Rennie: Lib Dems will put democracy back into policing

Scottish Liberal Democrat leader Willie Rennie today said that SNP policing reforms have undermined links between the national force and the communities they serve as he met volunteers with the UK Civil Air Patrol, an organisation who provided air search support for the police until 2013.

Speaking after completing a training flight with the Civil Air Patrol in Perthshire, Mr Rennie said that the move to a single national force had led to national targets taking priority over local concerns.
After landing from his flight at Perth Aerodrome, Mr Rennie set out Liberal Democrat plans to boost the role of councillors in shaping and signing off local policing plans and proposals to free officers and staff from top down national targets.
Commenting, Mr Rennie said: “The UK Civil Air Patrol provided Tayside Police with invaluable support from the air. For no obvious reason, the new national force dispensed with their services despite the opposition of many from within Perthshire and further afield.
“If there were compelling operational reasons for this change then they were not explained to councillors or anyone else. We have seen this approach again and again under Police Scotland. Local needs have been ignored in favour of national targets and diktat as a direct consequence of the SNP’s reforms.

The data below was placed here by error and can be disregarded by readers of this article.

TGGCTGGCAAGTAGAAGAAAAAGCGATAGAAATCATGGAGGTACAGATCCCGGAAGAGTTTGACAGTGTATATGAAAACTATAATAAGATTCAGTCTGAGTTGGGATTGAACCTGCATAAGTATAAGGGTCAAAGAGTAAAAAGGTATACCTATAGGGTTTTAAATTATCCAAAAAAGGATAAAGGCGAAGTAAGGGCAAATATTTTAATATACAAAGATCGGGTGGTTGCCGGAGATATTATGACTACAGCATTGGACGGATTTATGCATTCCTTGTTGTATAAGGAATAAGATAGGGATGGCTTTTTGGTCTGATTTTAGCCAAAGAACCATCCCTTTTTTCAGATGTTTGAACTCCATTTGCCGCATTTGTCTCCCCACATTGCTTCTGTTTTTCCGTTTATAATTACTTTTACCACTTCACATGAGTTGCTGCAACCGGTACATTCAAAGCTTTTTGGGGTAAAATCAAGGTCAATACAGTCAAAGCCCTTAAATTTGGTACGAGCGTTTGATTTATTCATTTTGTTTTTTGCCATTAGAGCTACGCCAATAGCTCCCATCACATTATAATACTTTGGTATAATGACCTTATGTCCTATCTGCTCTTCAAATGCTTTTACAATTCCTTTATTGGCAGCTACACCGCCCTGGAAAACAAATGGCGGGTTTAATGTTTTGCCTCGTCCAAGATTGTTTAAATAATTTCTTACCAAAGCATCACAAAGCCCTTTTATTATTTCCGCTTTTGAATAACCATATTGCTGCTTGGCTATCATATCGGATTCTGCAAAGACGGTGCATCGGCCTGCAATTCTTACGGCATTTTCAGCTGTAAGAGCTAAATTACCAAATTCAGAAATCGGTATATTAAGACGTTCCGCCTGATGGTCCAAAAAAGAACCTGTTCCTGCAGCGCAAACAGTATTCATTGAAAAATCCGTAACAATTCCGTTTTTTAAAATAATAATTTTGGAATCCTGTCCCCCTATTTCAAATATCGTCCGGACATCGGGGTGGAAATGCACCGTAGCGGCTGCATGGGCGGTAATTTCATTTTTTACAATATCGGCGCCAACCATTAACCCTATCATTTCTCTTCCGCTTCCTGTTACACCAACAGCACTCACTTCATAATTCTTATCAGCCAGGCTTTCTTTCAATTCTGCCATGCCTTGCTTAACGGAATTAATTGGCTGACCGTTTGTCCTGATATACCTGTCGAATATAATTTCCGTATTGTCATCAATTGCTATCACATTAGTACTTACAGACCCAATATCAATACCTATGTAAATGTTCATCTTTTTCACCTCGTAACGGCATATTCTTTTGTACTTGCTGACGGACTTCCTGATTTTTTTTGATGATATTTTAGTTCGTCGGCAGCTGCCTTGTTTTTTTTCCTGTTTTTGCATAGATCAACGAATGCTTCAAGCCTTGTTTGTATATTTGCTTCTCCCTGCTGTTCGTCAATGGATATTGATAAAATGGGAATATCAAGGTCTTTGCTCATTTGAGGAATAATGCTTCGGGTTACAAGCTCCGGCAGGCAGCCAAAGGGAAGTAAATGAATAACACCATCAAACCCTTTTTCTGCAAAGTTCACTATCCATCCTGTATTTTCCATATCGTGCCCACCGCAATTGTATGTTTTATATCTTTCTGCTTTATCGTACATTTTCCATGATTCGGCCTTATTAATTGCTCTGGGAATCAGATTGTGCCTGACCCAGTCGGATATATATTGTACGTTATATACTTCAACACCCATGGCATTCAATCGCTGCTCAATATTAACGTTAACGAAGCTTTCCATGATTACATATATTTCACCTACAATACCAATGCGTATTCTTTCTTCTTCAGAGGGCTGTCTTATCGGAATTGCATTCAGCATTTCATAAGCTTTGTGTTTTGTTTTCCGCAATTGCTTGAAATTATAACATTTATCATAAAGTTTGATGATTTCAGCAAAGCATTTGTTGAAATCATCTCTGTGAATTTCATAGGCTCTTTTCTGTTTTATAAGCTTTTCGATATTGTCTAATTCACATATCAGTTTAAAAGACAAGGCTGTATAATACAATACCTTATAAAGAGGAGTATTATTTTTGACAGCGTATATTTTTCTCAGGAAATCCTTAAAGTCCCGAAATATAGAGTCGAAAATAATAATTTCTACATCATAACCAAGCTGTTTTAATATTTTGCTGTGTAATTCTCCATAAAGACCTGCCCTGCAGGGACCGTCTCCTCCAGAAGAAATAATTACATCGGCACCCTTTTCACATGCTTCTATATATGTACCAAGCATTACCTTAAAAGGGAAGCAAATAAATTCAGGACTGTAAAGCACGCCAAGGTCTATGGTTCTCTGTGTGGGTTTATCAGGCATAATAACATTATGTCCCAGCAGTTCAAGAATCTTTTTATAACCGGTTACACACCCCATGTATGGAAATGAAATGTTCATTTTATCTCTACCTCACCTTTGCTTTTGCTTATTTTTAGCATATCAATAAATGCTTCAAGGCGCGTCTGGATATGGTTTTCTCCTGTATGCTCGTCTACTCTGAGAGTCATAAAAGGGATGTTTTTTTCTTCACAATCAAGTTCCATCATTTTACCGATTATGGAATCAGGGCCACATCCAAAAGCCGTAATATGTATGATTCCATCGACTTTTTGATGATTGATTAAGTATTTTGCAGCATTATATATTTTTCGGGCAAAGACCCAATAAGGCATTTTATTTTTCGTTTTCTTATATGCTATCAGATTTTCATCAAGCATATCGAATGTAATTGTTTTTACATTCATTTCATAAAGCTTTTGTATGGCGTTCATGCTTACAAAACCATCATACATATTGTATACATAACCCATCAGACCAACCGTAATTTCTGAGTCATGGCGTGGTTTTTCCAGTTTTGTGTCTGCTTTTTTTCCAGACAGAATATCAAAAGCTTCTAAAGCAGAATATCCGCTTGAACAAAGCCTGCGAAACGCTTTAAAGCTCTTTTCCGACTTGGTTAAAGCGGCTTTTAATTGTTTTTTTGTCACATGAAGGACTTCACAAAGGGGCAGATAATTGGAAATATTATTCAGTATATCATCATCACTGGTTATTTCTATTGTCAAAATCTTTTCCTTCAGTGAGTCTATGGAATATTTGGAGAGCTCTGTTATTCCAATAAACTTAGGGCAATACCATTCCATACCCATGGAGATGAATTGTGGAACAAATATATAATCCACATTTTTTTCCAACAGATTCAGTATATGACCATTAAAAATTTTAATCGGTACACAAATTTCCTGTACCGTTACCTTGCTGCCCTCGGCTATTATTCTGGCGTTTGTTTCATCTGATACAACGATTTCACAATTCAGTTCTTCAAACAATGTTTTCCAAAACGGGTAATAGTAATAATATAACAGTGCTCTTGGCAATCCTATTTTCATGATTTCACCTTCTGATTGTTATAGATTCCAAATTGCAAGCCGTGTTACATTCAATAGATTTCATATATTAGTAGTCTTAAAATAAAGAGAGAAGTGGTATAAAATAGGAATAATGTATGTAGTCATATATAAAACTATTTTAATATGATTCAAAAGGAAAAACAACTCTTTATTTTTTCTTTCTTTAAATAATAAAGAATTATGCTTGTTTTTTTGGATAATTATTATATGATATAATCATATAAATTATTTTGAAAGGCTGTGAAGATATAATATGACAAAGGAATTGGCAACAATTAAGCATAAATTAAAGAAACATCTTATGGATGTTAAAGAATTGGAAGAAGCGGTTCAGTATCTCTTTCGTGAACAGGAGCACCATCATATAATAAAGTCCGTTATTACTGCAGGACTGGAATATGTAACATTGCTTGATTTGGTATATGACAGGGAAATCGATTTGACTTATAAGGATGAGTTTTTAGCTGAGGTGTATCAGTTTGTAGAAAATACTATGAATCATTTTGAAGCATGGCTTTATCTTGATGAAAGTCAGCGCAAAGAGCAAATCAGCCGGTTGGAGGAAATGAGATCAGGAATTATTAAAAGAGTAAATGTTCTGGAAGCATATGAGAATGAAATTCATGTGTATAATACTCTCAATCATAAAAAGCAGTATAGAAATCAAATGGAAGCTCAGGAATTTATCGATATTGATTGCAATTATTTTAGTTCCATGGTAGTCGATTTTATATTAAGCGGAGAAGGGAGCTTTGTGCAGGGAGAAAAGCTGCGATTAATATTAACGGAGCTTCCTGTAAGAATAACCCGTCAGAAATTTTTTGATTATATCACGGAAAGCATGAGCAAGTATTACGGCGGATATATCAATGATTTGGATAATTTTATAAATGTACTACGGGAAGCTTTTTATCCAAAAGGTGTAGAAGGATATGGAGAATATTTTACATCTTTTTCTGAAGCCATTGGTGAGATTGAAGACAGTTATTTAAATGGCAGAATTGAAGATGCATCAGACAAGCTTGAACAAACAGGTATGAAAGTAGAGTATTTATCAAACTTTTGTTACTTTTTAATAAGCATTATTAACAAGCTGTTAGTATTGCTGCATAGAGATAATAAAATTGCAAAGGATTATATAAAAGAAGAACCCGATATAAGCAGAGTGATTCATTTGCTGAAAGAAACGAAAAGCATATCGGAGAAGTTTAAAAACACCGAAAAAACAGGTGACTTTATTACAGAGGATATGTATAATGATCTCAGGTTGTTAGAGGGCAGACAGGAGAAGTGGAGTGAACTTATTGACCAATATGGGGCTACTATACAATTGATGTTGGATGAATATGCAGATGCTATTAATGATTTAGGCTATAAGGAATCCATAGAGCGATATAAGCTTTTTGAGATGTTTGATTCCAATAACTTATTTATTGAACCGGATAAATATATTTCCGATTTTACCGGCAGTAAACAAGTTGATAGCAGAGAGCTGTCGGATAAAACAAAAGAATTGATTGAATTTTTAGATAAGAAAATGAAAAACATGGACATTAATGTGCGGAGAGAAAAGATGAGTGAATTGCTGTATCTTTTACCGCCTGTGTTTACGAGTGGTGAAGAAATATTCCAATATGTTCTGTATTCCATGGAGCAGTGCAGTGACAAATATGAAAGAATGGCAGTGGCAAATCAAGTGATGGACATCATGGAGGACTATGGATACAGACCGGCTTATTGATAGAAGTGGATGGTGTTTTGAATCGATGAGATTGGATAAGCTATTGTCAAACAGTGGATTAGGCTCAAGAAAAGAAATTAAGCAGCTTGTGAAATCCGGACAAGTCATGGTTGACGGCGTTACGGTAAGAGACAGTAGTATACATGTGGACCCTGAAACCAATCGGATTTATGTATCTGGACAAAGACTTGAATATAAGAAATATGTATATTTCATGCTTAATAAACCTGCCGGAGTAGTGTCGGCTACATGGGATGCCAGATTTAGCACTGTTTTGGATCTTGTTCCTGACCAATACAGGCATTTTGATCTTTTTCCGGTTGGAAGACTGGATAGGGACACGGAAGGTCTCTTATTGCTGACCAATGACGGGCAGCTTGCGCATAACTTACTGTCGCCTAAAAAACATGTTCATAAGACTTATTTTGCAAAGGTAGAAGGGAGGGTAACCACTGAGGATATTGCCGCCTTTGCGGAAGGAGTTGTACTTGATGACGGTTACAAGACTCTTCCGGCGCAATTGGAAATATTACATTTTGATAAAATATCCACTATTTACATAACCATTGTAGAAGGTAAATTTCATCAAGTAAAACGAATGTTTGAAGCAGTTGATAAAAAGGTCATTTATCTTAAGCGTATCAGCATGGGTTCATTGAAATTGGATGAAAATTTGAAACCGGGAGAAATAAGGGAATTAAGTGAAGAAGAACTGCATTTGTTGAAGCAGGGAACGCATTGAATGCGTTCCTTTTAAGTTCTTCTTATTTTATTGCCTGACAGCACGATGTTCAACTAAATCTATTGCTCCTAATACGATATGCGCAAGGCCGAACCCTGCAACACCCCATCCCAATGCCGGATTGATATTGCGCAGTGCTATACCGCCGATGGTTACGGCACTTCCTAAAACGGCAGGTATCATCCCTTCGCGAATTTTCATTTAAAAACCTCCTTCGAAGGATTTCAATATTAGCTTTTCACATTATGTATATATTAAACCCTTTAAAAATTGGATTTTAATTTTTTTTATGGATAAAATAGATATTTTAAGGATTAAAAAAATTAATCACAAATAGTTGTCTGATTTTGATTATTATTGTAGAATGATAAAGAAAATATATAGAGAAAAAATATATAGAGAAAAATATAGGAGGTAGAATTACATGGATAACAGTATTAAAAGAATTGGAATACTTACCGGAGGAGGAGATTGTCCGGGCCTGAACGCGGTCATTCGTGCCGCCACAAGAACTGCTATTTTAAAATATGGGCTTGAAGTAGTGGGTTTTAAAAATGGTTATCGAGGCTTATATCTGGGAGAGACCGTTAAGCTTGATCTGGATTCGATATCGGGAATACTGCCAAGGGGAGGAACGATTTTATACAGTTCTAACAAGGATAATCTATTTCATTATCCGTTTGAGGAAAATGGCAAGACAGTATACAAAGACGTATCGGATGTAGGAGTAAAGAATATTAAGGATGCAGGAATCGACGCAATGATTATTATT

“Morale in the force has plummeted as a result of repeated controversies, with reports of widespread use of officers doing jobs they weren't trained for due to to civilian cuts. We will increase resources to protect frontline police jobs and scrap the top down target culture.
“We want to see police officers and staff given the freedom to do their jobs but where we have controversial policies like the deployment of armed officers on routine duties, local people must have their say. In the Highlands, Police Scotland pressed on with the use of armed officers despite vocal objections from local people. That needs to change.
“We will put democracy back into policing by giving councils a veto on local policing plans. This change is not about tying the hands of senior officers. It is about fixing the mess created by the SNP, protecting the principle of policing by consent and ensuring that policing reflects local needs."

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